Why we need Fab

I suspect many readers have seen Neil Gershenfeld’s TED talk on fab labs, or read his book. In particular, notice the part where he comments that fabs are following the track of computers, currently in the minicomputer stage. You can see the same progression in my keynote for a SME meeting a couple of years ago (slides pdf), but I use the progression from film to instant to digital photography instead of computing.

In both cases we get to nanofactories in about 20 years.

There’s a nice post up at the NY Times by Allison Arieff about the whimsical but compelling ideas of Steven M. Johnson (h/t Kurzweilai.net) whom she describes as an “inventor/author/cartoonist/former urban planner … a sort of R. Crumb meets R. Buckminster Fuller (and the post actually got a comment from Fuller’s daughter).


What caught my eye was this quote from Johnson:

“America has been falling into a depression, a psychological depression, for many years. Yet this is a land of pioneer inventors. It annoys me that an untrained person like myself can think up products easily (in fact I usually spend energy ‘turning off’ the idea-generating machine just as psychics train themselves to turn off their capability) and yet the nation seems to sit helplessly passive and wait to be saved somehow.”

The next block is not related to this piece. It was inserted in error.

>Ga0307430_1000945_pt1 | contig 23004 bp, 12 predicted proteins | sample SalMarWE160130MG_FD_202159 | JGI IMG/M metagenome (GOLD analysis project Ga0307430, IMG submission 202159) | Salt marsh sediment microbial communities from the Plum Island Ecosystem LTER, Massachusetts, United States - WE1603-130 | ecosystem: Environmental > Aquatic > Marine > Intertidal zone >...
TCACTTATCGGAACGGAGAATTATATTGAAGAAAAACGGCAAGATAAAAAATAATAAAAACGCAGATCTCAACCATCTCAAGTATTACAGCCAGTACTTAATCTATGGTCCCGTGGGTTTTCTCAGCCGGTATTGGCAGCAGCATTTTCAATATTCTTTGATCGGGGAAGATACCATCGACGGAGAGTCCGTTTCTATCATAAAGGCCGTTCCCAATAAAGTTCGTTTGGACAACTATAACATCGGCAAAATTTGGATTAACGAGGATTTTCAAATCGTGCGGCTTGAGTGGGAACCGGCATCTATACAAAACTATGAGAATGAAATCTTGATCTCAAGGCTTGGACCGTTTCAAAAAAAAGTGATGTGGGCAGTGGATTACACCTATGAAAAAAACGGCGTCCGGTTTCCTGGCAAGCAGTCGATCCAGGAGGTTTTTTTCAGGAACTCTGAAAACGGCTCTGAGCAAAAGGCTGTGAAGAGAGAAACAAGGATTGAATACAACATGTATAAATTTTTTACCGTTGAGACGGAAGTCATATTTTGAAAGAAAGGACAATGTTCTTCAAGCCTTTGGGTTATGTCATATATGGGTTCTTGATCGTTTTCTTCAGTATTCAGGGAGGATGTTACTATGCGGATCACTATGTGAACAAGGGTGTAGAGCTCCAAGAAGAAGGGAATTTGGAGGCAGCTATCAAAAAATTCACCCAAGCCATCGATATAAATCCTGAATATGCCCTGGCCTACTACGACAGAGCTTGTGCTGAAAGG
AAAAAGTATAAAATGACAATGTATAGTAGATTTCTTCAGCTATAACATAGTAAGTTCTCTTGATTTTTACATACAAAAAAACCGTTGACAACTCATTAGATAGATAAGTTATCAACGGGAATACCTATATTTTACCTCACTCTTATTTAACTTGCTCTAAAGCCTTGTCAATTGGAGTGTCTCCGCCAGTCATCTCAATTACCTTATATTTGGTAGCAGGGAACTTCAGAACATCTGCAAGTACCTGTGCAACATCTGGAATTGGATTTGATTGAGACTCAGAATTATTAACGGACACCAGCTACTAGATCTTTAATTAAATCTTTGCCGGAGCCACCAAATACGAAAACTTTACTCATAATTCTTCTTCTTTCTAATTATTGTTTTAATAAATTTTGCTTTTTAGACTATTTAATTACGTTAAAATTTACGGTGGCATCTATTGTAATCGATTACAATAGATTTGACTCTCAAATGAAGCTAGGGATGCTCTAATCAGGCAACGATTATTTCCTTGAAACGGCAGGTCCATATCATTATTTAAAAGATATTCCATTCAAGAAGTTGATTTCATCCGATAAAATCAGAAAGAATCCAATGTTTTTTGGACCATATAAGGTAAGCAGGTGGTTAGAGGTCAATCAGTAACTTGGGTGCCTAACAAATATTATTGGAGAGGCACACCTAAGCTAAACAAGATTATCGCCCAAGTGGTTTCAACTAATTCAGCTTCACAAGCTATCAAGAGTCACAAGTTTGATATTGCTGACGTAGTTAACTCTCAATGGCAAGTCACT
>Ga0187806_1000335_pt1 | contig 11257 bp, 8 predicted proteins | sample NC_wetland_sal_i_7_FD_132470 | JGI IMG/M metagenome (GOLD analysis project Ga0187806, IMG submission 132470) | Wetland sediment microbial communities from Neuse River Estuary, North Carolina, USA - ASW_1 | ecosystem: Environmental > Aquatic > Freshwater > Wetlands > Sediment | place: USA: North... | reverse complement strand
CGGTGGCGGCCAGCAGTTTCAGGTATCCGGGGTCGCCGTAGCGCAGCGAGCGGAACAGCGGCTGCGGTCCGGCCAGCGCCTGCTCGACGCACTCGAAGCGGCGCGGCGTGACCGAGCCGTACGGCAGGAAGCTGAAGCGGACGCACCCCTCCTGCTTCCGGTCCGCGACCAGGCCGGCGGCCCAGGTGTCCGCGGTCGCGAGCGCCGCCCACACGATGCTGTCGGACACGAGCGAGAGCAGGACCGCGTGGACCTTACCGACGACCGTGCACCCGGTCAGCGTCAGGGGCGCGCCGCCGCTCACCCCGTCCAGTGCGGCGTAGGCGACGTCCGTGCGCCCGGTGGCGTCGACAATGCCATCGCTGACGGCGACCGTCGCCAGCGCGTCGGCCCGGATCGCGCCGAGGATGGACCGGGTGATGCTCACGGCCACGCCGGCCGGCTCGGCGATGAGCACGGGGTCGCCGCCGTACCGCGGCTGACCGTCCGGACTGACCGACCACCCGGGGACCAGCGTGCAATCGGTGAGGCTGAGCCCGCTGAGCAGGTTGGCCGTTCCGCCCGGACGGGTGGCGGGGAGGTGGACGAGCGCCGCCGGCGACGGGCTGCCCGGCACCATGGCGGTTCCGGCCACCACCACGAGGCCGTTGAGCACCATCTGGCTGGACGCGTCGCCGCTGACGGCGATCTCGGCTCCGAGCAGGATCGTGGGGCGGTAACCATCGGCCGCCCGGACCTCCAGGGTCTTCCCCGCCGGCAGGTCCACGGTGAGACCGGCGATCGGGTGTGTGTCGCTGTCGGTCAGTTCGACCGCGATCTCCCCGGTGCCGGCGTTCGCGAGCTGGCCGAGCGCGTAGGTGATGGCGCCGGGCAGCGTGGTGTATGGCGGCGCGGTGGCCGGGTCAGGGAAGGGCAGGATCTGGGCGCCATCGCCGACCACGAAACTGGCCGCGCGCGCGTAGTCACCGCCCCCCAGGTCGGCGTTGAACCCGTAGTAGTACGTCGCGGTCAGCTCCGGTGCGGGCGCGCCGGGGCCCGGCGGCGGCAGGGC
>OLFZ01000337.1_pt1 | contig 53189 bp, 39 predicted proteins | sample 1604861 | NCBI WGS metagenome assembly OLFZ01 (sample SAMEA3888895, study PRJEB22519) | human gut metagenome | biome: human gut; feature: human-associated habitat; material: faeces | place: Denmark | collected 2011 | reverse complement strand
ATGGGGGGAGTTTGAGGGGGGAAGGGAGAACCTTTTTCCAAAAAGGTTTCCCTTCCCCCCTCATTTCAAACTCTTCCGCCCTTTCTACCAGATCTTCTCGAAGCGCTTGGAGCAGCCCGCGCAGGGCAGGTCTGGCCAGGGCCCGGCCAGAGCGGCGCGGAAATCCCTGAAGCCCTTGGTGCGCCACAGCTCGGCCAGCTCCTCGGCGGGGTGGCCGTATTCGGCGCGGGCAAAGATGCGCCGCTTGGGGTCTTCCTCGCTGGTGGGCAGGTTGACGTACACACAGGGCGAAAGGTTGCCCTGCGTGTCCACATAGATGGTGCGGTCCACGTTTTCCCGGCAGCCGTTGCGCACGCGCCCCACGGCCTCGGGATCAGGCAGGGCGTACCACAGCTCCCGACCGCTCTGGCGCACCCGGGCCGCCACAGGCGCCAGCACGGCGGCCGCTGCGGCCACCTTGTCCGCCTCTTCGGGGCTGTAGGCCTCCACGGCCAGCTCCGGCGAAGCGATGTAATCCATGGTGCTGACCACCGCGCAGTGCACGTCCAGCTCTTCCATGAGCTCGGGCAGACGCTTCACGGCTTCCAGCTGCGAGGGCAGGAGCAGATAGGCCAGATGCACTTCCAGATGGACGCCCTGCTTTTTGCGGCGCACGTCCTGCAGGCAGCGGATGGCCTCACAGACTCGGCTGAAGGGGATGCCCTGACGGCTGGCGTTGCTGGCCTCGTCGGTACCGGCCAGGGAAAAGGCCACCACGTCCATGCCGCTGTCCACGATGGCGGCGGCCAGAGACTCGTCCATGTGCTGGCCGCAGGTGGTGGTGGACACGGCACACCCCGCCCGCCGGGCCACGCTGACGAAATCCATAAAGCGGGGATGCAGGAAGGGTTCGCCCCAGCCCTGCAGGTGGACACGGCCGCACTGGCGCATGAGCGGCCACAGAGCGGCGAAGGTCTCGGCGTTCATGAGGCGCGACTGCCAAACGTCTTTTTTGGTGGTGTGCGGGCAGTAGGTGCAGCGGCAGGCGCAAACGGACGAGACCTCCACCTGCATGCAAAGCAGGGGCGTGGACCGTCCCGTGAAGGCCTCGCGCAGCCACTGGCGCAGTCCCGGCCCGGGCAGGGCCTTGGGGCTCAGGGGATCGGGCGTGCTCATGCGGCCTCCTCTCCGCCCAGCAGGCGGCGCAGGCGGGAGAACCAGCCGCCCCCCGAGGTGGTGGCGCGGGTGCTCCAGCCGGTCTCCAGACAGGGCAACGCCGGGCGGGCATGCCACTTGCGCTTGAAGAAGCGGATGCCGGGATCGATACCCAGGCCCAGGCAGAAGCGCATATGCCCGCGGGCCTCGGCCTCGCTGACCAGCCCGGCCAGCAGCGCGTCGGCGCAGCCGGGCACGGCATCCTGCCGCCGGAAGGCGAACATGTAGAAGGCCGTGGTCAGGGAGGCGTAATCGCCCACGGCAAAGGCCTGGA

… which resonates strongly with my notion that it’s the gloom-and-doom defeatism that is our only real problem.

Who would have thought, in the 1970s when I was building an Altair 8800 in my dorm room, that by 2010 the volume of publication by people typing into blogs (whats?) on personal computers would exceed that of the print and broadcast industries? Indeed, I had a hard time being taken seriously by my friends when I predicted that in 2000, the average office worker woud use an individual computer. It’s no real stretch to imagine the next two decades paralleling the 80s’ and 90s’ development of PCs and a significant proportion of manufactured goods being home-fabbed (and individually customized if not completely novel) by 2030.

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